The fuzzy politics of religion: When is it okay to judge candidates for their faith?

What’s more, it seems right and just that voters would look to the moral bases on which an officeholder will make life-or-death decisions. Democracy places an awesome burden on the population to decide who should be entrusted with the awful power to approve laws and then enforce them, at gunpoint if necessary. A candidate’s values are and should be an important factor in determining whether to support him, because they speak directly to the type of leader he would be.

And yet.

We humans haven’t historically demonstrated a keen ability to give a fair hearing to people whose beliefs and traditions differ from our own. Though Kennedy may have genuinely believed the things he said in his Protestant ministers speech, the reason he felt compelled to lay them out so starkly was that, at the time, the possibility that a Roman Catholic might be elected to the presidency was, in the eyes of many Americans, a scandal.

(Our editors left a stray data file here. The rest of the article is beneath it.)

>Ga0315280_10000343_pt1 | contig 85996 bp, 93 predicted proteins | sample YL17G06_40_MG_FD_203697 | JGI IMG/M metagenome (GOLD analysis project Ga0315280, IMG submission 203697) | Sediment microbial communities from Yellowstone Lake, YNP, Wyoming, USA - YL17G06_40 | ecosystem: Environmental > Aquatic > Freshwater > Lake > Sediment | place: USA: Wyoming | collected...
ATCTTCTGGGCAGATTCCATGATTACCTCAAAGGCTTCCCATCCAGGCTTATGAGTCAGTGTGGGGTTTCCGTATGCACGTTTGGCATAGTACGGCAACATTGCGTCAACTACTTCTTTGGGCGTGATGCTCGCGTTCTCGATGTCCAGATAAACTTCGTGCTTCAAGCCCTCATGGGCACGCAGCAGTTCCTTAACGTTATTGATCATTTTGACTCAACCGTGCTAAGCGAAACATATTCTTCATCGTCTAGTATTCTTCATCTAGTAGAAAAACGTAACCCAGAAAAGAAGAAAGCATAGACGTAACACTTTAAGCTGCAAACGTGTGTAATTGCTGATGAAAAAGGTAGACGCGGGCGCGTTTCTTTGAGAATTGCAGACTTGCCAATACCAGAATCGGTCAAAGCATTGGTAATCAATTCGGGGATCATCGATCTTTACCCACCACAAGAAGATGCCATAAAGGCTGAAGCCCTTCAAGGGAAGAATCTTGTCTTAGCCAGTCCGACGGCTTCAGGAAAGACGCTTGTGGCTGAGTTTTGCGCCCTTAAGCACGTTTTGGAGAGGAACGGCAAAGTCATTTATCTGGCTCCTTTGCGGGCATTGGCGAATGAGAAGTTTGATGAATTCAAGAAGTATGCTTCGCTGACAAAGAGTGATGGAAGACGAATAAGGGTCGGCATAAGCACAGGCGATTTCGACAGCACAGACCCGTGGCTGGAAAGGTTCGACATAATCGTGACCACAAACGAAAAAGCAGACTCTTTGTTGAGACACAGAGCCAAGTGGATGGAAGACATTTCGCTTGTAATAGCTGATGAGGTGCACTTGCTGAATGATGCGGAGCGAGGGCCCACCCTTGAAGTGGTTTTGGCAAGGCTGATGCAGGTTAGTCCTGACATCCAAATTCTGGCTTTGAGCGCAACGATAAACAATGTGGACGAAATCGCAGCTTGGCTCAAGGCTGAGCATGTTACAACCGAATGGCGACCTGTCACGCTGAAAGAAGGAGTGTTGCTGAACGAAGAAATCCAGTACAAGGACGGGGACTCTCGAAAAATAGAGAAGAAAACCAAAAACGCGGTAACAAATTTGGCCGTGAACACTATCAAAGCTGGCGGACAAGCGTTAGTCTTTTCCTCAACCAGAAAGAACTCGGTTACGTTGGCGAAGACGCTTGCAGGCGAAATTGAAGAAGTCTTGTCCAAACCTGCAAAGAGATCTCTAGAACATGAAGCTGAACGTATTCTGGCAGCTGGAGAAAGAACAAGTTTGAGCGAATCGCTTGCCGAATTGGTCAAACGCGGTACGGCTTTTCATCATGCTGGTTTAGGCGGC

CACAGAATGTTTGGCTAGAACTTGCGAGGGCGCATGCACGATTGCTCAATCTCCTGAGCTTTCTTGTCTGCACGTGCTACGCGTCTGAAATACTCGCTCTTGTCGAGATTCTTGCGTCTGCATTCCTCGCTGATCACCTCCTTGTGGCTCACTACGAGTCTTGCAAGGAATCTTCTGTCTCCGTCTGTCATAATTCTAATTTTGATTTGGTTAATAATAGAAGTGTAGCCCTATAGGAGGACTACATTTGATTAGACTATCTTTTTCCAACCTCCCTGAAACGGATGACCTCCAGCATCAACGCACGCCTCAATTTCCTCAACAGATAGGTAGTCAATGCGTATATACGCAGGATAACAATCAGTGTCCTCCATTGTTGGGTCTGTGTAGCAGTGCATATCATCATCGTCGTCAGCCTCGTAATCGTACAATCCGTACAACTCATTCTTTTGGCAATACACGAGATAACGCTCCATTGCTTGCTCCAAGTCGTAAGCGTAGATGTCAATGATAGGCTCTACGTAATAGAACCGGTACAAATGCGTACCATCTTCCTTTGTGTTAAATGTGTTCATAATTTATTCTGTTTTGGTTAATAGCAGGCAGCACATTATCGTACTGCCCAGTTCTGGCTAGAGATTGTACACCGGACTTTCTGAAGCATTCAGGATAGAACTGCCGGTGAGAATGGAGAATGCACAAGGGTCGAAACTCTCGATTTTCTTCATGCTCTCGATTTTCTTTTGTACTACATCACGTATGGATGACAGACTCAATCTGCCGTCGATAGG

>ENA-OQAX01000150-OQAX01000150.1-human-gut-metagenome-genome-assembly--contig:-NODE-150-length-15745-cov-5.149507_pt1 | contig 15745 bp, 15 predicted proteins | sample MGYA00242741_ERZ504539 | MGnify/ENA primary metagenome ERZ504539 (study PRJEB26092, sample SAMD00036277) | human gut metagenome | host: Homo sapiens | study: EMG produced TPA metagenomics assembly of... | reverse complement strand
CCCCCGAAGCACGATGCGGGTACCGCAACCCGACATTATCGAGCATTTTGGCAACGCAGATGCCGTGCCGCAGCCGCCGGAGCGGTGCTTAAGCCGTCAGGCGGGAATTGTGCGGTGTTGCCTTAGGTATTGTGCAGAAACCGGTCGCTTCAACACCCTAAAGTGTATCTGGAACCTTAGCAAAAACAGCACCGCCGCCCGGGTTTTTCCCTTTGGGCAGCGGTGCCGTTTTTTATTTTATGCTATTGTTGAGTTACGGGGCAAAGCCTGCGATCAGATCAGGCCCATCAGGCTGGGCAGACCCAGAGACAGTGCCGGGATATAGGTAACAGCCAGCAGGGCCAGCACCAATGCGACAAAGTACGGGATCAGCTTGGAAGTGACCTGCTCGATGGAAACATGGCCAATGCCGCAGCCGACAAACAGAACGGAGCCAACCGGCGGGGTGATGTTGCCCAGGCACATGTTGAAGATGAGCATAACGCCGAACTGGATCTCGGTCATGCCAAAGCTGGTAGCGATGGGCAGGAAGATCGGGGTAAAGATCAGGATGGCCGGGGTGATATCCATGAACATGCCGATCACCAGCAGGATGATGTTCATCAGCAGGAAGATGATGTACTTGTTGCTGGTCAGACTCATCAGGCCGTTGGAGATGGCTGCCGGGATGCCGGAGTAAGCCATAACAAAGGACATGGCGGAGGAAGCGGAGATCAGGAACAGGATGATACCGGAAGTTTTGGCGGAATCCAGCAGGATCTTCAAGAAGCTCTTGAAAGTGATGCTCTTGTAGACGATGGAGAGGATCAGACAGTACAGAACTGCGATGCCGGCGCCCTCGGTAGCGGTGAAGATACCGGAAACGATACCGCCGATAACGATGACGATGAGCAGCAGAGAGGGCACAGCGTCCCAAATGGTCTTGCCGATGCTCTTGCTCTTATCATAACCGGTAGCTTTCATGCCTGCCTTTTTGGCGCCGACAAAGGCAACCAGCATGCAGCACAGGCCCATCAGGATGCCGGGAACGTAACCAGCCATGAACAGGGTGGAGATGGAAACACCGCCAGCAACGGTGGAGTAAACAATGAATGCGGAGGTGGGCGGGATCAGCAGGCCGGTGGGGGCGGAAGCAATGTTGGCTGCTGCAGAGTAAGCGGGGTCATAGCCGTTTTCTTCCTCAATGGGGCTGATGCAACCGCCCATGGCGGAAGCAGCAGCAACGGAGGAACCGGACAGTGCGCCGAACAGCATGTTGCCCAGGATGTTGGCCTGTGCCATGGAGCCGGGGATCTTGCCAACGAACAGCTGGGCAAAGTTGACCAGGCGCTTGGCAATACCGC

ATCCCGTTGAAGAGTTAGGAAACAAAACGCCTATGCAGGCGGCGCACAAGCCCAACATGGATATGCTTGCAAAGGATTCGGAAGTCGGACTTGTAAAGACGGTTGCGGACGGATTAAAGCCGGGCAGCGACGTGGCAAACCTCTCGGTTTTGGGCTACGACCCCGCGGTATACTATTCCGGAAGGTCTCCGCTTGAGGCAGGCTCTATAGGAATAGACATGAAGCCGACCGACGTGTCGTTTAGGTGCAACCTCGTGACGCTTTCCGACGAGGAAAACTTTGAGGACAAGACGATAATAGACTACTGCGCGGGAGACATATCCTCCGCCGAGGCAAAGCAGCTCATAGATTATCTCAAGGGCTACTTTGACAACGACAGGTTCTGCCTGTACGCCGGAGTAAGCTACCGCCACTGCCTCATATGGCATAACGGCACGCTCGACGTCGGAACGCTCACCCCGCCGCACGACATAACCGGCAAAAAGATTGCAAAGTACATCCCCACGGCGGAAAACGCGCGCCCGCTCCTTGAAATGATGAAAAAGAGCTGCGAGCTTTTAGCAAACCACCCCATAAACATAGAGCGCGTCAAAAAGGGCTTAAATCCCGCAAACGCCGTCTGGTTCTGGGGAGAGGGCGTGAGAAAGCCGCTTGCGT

Anti-Catholic sentiment can seem like a thing of the past. After all, today the vice president is Catholic, as are six of nine Supreme Court justices. We have a Catholic speaker of the House (John Boehner) who succeeded one Catholic (Nancy Pelosi) and will very likely soon be succeeded by another (Paul Ryan). And that same Gallup survey from June found more than 90 percent of Americans now saying they would vote for a well-qualified candidate who was Catholic. The Sistine ceiling has been shattered. But as a Catholic myself, I’m intensely aware that it wasn’t always so.